When the United States backed dictator Saddam Hussein throughout the 1980s, we were told Iraq would serve as a bulwark against Iran. Without Hussein in power, Iran could influence the rise of an Islamic state in Iraq. When we ousted Hussein in 2003, we were told that we were giving Iraqis democracy, yet we remain in that country almost a decade later due in large part to the fear that a free Iraq might choose a fundamentalist Islamic regime.
As evidenced by Iraq, American foreign policy seems to be that dictators are good so long as they’re our dictators and democracy is good so long as it’s our kind of democracy, and those who consistently push for U.S. foreign intervention will argue for either accordingly.
With America’s support for Hussein sufficiently far enough in the past, in the early 2000s neoconservatives successfully crafted a “freedom” narrative in order to get the American people to allow them to get their way in Iraq. In his second inaugural address, President George W. Bush even pledged to end “tyranny around the world” as part of a “freedom agenda.”
In regards to the recent turmoil in Egypt, this narrative has become a bit more complicated for neocons. The Jewish daily Forward noted, “After once uniting to support regime change in Iraq through an American military invasion, neoconservatives are now divided as they face the prospect of a regime change in Egypt driven by popular internal forces out of America’s control.”
America’s control, indeed. Many on both the Left and Right who opposed the invasion of Iraq knew that the neoconservatives were simply using 9/11 as an excuse to start a war they’d been aching for as far back as the Clinton administration. All the talk about spreading freedom and democracy in Iraq was just that — talk. As many in the loop at that time can now attest, high-ranking Bush officials were trying to somehow link Hussein to the 9/11 attacks days after the World Trade Center fell. Establishing a permanent U.S. foothold in Iraq has been the goal since day one, and any talk about WMDs or yellow cake uranium or bringing democracy to the Middle East was just the rhetoric that was needed to get the American people to sign on.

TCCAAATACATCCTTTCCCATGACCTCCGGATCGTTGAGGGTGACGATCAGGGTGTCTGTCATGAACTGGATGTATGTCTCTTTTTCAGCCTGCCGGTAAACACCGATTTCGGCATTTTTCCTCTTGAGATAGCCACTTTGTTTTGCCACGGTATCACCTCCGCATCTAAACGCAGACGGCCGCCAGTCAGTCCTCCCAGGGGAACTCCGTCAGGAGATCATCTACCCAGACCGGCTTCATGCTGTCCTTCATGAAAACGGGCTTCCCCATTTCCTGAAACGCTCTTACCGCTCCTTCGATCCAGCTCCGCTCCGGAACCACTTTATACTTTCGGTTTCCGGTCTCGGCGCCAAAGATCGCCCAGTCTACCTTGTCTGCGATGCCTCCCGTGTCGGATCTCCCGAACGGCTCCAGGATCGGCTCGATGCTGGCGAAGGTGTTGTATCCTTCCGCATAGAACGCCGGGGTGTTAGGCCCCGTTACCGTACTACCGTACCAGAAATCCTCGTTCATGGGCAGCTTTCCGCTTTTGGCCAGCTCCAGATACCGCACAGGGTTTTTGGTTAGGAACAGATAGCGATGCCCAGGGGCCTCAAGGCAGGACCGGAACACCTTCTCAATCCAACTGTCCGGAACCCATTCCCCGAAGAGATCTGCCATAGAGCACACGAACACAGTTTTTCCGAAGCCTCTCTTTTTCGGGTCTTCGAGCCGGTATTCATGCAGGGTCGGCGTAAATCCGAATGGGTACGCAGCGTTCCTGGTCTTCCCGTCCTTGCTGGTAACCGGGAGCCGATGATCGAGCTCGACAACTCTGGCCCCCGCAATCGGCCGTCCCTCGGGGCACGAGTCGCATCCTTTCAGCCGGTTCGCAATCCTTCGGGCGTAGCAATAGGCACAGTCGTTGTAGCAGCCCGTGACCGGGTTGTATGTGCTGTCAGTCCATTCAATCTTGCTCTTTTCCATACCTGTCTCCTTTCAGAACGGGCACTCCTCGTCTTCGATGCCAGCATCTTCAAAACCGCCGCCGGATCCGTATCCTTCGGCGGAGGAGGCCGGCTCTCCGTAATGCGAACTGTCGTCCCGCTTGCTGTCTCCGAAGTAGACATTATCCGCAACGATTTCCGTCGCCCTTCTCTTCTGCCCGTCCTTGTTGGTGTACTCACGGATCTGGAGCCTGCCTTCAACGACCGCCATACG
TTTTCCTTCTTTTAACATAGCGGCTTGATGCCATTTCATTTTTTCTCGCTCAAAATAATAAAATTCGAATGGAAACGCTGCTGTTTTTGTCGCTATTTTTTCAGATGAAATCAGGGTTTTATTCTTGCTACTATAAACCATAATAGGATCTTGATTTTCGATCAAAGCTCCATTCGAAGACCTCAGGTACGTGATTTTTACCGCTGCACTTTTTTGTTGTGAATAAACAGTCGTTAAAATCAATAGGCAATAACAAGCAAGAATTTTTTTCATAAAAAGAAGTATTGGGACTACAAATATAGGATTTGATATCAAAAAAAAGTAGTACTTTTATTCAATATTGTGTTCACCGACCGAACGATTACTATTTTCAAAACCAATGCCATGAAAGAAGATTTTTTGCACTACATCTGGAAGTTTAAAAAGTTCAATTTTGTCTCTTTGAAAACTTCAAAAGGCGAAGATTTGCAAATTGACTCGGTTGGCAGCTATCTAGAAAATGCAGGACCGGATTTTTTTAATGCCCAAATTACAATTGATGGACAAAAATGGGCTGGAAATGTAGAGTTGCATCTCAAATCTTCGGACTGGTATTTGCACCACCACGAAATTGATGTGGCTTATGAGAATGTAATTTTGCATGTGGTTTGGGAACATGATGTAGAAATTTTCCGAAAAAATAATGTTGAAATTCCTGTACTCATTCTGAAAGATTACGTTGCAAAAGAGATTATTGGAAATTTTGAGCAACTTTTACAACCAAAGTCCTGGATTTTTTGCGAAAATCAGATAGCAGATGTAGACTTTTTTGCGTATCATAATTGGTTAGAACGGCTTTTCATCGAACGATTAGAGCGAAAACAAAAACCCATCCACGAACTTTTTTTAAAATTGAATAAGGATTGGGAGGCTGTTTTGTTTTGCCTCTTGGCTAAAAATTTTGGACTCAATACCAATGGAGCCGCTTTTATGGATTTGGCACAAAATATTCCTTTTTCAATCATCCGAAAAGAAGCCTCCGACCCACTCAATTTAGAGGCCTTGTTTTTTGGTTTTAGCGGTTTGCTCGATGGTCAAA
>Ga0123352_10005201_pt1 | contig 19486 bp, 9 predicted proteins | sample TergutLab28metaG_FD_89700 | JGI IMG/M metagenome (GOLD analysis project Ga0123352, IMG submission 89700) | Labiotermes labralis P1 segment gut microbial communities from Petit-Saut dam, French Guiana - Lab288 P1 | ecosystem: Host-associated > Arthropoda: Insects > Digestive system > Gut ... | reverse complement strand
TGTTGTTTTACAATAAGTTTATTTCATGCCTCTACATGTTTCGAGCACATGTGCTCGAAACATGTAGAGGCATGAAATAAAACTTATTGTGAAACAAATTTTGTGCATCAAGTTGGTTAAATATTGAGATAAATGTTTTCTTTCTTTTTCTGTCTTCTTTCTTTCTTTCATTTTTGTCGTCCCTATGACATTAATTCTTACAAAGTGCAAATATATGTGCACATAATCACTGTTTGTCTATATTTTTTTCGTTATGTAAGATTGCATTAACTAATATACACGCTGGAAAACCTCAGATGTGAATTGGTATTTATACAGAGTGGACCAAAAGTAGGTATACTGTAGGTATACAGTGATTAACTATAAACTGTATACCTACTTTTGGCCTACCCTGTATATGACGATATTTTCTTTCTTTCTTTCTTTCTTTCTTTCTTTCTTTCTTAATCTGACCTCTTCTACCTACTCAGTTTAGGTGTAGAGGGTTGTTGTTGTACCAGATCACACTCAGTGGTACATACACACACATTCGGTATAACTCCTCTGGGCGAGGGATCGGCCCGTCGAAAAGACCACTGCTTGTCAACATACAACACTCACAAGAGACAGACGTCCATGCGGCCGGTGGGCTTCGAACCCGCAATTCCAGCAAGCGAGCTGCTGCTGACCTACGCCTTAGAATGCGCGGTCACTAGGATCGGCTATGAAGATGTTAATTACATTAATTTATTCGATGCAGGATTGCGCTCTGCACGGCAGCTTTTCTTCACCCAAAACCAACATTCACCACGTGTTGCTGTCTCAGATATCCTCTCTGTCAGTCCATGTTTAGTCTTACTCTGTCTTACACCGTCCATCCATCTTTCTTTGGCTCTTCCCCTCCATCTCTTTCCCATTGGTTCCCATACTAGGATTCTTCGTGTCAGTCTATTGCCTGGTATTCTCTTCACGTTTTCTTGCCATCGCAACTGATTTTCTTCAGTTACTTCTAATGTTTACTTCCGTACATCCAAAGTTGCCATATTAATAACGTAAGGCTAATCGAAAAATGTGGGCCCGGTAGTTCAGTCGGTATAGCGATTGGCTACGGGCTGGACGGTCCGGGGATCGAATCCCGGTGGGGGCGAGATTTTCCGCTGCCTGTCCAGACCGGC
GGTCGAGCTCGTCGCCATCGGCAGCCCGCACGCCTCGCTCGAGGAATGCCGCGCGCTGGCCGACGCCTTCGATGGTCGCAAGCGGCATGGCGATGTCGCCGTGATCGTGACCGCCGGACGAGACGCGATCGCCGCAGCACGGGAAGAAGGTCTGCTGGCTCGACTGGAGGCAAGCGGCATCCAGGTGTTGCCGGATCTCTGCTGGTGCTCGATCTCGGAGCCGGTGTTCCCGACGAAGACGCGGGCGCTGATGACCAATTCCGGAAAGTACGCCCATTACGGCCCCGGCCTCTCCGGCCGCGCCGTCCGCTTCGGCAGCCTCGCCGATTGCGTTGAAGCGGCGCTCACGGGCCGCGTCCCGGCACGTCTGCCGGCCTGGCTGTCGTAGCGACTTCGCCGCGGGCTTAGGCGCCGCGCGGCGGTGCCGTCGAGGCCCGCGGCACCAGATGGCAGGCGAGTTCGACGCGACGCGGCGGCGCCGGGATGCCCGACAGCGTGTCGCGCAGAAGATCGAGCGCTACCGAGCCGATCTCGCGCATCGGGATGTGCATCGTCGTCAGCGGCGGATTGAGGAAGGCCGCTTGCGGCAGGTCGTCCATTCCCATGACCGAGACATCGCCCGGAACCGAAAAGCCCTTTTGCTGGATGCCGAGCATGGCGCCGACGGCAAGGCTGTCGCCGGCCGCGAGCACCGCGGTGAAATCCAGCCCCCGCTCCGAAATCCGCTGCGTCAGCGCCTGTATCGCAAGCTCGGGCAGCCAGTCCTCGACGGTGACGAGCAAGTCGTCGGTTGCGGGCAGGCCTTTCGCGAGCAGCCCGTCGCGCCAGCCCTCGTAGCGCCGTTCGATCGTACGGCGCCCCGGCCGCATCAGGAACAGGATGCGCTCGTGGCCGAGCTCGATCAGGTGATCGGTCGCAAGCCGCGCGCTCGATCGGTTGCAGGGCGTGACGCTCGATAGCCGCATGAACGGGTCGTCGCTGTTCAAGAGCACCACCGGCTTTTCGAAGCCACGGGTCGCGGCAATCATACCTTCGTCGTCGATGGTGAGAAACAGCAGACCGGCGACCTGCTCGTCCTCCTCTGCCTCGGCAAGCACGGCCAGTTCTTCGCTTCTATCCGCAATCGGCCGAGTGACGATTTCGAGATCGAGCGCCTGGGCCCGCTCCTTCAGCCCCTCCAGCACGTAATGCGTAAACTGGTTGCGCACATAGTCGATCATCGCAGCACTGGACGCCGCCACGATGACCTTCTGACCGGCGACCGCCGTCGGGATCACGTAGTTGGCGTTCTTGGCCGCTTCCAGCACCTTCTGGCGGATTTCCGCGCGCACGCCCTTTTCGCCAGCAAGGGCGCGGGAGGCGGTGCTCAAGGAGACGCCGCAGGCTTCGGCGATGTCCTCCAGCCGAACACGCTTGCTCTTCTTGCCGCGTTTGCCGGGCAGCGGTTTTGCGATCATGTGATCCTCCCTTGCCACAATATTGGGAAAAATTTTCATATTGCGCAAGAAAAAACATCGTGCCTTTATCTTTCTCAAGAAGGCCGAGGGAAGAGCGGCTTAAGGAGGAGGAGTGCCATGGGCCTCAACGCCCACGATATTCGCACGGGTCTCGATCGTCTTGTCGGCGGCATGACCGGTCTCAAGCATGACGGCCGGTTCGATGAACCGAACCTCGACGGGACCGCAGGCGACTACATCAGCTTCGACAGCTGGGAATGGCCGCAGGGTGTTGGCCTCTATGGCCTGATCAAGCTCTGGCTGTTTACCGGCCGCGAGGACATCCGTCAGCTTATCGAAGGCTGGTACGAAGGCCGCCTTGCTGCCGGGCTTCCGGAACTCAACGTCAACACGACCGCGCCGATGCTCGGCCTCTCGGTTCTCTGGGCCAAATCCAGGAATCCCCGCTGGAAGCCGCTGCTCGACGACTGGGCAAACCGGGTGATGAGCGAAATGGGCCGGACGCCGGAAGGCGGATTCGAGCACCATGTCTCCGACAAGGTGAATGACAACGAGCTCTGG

In the case of Egypt, the U.S. has long had a foothold there, and his name is Hosni Mubarak. While some neocons sided with the protesters, many sided with Mubarak, including Bush luminaries John Bolton and Dick Cheney. They have argued that an Islamic regime might arise if Egyptians are allowed to vote for their leaders. This may very well be the case. The same Bush administration that once promoted free and fair elections for Palestine immediately withdrew its support for such a democracy the moment those voters chose Hamas. And we are told we must stay in Afghanistan indefinitely lest the Afghans turn the country back over to the Taliban.
The primary difference between Iraq and Egypt is this: You can’t give people democracy. They have to fight for it themselves, something the founders of our own republic knew all too well. This type of genuine, democratic revolution is exactly what’s happening in Egypt today, and every neocon who now thumps his chest about the rise of an Egypt-based “caliphate” movement led by the Muslim Brotherhood probably knows he’s being every bit as deceptive as when they were pitching freedom and democracy in Iraq. The hypocrisy is glaring. But there is a point to be made even amongst the mostly nonsensical, Islamophobic hyperbole: Real democracy in the Middle East will often result in a significant part of the population choosing precisely the type of Islamic state we supposedly want to discourage. This is no doubt as true in Egypt today as it has always been in Iraq.
The larger and more important question should be why should the United States even have to fear Islamic states? What has changed so drastically since the 1940s, ’50s, and ’60s when we were more worried about communists than Muslims? Has Islam become radical only recently? Has this ominous caliphate plan only recently been discovered? Or has our foreign policy in that part of the world significantly changed? For the past three decades it’s hard to imagine how America could have been more involved in either Iraq or Egypt, or for that matter, most of the Middle East.
The same “democracy” we wanted to bestow upon Iraq is now being discouraged in Egypt by many of those who once were the most enthusiastic about spreading freedom. In the future, the neoconservatives should be more careful about what they wish for. They just might get it.
Jack Hunter served as a campaign assistant to Sen. Rand Paul during the midterm election. Southern Avenger commentaries can be heard every Tuesday and Friday at 7:50 a.m. on the “Morning Buzz with Richard Todd” on 1250 AM WTMA.
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